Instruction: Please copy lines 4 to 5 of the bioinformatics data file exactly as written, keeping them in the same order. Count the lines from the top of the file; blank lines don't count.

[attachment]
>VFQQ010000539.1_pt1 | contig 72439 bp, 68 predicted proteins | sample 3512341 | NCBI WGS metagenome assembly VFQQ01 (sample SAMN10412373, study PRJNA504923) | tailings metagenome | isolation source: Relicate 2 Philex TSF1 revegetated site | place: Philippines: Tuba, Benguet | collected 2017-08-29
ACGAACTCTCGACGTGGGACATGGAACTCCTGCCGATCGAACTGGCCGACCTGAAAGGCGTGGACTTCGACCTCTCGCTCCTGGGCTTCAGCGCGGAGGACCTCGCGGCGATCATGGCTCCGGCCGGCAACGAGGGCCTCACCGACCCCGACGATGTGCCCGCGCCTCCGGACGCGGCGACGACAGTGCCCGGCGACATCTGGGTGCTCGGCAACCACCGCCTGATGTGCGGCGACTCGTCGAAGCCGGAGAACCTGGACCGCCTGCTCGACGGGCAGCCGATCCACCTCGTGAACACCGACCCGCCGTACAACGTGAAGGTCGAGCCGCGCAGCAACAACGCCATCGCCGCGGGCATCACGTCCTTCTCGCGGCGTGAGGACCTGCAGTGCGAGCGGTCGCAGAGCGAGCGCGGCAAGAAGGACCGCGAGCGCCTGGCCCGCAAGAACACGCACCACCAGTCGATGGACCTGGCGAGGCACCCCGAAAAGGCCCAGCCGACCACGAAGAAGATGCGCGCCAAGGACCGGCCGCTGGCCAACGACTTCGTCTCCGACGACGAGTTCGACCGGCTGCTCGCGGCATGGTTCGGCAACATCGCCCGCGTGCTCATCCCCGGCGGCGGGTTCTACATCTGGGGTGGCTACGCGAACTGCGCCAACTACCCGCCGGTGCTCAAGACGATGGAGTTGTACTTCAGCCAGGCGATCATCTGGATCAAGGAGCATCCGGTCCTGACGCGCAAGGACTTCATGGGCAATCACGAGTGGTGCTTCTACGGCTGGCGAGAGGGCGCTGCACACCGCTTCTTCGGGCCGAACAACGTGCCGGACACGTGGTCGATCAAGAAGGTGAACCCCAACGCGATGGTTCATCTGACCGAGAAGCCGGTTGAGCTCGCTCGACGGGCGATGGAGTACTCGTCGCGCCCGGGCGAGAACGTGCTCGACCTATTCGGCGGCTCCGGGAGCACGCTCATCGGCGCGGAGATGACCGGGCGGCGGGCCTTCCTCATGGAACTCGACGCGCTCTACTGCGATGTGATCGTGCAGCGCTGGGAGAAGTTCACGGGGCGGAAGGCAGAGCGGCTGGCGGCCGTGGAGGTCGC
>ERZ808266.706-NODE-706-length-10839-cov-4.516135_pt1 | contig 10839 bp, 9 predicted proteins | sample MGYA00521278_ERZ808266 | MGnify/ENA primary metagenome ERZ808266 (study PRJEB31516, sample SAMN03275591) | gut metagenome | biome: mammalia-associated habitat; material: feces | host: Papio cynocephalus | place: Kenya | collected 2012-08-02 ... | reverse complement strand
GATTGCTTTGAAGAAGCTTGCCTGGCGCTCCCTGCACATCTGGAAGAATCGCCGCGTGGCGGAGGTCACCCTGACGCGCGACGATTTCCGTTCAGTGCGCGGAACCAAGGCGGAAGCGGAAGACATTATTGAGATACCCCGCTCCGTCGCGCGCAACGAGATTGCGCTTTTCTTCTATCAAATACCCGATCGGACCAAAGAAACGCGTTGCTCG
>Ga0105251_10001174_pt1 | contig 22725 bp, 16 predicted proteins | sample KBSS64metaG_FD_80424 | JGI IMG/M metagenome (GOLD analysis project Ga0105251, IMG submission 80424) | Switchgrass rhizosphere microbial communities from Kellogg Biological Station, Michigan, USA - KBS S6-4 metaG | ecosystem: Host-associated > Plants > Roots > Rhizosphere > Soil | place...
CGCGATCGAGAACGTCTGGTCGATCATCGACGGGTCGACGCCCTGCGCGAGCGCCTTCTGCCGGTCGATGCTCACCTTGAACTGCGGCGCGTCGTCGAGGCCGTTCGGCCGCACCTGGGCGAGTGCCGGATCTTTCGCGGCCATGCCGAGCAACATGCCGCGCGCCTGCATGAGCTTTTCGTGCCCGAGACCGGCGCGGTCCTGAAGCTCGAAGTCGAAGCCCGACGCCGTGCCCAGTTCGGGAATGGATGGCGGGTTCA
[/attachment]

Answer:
GATTGCTTTGAAGAAGCTTGCCTGGCGCTCCCTGCACATCTGGAAGAATCGCCGCGTGGCGGAGGTCACCCTGACGCGCGACGATTTCCGTTCAGTGCGCGGAACCAAGGCGGAAGCGGAAGACATTATTGAGATACCCCGCTCCGTCGCGCGCAACGAGATTGCGCTTTTCTTCTATCAAATACCCGATCGGACCAAAGAAACGCGTTGCTCG
>Ga0105251_10001174_pt1 | contig 22725 bp, 16 predicted proteins | sample KBSS64metaG_FD_80424 | JGI IMG/M metagenome (GOLD analysis project Ga0105251, IMG submission 80424) | Switchgrass rhizosphere microbial communities from Kellogg Biological Station, Michigan, USA - KBS S6-4 metaG | ecosystem: Host-associated > Plants > Roots > Rhizosphere > Soil | place...